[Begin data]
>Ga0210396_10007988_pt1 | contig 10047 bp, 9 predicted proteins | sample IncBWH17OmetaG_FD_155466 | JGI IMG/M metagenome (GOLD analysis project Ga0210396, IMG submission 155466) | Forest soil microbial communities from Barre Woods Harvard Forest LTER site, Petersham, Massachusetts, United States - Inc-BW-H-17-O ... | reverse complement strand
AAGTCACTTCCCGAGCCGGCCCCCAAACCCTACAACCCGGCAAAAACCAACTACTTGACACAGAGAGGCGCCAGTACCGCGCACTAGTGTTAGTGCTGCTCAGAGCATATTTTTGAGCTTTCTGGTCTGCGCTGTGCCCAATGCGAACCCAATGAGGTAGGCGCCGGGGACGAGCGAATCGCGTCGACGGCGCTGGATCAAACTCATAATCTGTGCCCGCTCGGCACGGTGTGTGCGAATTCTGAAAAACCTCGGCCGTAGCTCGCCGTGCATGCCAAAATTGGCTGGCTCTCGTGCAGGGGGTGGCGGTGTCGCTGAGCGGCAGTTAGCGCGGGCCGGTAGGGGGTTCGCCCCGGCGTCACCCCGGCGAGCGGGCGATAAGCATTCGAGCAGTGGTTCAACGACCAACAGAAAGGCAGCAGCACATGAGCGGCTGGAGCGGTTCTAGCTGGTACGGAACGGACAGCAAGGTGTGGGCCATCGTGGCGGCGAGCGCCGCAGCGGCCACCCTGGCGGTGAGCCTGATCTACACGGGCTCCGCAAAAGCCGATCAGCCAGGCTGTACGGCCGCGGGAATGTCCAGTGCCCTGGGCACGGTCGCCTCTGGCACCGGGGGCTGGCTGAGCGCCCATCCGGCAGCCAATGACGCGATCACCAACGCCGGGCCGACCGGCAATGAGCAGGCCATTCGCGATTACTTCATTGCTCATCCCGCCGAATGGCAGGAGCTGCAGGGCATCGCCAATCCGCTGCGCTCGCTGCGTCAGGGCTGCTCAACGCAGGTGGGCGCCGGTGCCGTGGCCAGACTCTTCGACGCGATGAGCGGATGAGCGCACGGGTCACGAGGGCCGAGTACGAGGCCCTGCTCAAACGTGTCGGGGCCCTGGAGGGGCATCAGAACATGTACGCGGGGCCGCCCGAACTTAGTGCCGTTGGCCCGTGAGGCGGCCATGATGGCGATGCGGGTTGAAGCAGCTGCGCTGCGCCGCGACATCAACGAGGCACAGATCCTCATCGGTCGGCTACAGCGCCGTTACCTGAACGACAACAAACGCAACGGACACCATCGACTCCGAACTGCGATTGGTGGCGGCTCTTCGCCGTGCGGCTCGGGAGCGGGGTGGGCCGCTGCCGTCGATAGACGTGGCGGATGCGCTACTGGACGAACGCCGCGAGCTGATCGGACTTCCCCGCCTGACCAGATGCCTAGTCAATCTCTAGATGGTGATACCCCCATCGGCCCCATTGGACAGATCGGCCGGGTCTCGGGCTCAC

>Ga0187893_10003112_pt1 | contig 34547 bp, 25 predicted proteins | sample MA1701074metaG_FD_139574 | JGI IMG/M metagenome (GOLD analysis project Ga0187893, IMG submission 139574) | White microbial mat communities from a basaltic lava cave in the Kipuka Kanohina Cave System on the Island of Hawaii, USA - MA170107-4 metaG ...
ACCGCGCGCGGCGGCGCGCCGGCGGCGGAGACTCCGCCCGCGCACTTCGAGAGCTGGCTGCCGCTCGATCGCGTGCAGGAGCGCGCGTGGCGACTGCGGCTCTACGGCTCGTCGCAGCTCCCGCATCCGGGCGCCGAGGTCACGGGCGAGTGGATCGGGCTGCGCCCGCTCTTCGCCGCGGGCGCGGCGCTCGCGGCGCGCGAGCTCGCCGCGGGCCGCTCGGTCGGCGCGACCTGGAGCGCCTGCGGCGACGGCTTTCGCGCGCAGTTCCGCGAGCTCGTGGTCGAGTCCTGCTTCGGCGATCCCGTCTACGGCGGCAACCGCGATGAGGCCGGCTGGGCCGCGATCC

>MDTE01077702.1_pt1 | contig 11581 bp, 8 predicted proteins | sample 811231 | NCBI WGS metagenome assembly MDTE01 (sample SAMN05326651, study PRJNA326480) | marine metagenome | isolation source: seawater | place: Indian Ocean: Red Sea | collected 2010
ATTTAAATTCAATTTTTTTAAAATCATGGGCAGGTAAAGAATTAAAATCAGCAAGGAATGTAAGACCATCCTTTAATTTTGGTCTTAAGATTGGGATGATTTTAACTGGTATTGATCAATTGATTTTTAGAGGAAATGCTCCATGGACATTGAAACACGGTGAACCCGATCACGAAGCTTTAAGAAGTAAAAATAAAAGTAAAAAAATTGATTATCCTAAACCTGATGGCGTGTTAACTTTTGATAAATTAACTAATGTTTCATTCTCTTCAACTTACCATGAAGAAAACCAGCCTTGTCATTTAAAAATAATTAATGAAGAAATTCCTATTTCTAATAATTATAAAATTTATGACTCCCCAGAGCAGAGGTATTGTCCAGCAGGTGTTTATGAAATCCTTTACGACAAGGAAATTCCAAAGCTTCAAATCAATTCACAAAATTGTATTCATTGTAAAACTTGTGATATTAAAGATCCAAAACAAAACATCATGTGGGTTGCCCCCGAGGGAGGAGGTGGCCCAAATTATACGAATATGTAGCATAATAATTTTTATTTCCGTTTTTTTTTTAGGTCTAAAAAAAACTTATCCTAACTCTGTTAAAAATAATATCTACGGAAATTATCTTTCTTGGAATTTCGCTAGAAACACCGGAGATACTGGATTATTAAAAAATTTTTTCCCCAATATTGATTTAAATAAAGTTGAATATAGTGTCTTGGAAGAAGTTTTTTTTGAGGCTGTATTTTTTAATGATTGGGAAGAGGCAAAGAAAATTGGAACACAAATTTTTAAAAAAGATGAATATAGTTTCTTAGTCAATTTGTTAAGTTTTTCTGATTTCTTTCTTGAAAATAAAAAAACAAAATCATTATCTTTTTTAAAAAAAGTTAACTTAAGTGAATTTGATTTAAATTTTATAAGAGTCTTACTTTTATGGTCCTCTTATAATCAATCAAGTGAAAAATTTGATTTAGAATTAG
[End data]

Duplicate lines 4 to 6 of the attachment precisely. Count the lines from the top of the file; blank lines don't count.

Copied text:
ACCGCGCGCGGCGGCGCGCCGGCGGCGGAGACTCCGCCCGCGCACTTCGAGAGCTGGCTGCCGCTCGATCGCGTGCAGGAGCGCGCGTGGCGACTGCGGCTCTACGGCTCGTCGCAGCTCCCGCATCCGGGCGCCGAGGTCACGGGCGAGTGGATCGGGCTGCGCCCGCTCTTCGCCGCGGGCGCGGCGCTCGCGGCGCGCGAGCTCGCCGCGGGCCGCTCGGTCGGCGCGACCTGGAGCGCCTGCGGCGACGGCTTTCGCGCGCAGTTCCGCGAGCTCGTGGTCGAGTCCTGCTTCGGCGATCCCGTCTACGGCGGCAACCGCGATGAGGCCGGCTGGGCCGCGATCC

>MDTE01077702.1_pt1 | contig 11581 bp, 8 predicted proteins | sample 811231 | NCBI WGS metagenome assembly MDTE01 (sample SAMN05326651, study PRJNA326480) | marine metagenome | isolation source: seawater | place: Indian Ocean: Red Sea | collected 2010
ATTTAAATTCAATTTTTTTAAAATCATGGGCAGGTAAAGAATTAAAATCAGCAAGGAATGTAAGACCATCCTTTAATTTTGGTCTTAAGATTGGGATGATTTTAACTGGTATTGATCAATTGATTTTTAGAGGAAATGCTCCATGGACATTGAAACACGGTGAACCCGATCACGAAGCTTTAAGAAGTAAAAATAAAAGTAAAAAAATTGATTATCCTAAACCTGATGGCGTGTTAACTTTTGATAAATTAACTAATGTTTCATTCTCTTCAACTTACCATGAAGAAAACCAGCCTTGTCATTTAAAAATAATTAATGAAGAAATTCCTATTTCTAATAATTATAAAATTTATGACTCCCCAGAGCAGAGGTATTGTCCAGCAGGTGTTTATGAAATCCTTTACGACAAGGAAATTCCAAAGCTTCAAATCAATTCACAAAATTGTATTCATTGTAAAACTTGTGATATTAAAGATCCAAAACAAAACATCATGTGGGTTGCCCCCGAGGGAGGAGGTGGCCCAAATTATACGAATATGTAGCATAATAATTTTTATTTCCGTTTTTTTTTTAGGTCTAAAAAAAACTTATCCTAACTCTGTTAAAAATAATATCTACGGAAATTATCTTTCTTGGAATTTCGCTAGAAACACCGGAGATACTGGATTATTAAAAAATTTTTTCCCCAATATTGATTTAAATAAAGTTGAATATAGTGTCTTGGAAGAAGTTTTTTTTGAGGCTGTATTTTTTAATGATTGGGAAGAGGCAAAGAAAATTGGAACACAAATTTTTAAAAAAGATGAATATAGTTTCTTAGTCAATTTGTTAAGTTTTTCTGATTTCTTTCTTGAAAATAAAAAAACAAAATCATTATCTTTTTTAAAAAAAGTTAACTTAAGTGAATTTGATTTAAATTTTATAAGAGTCTTACTTTTATGGTCCTCTTATAATCAATCAAGTGAAAAATTTGATTTAGAATTAG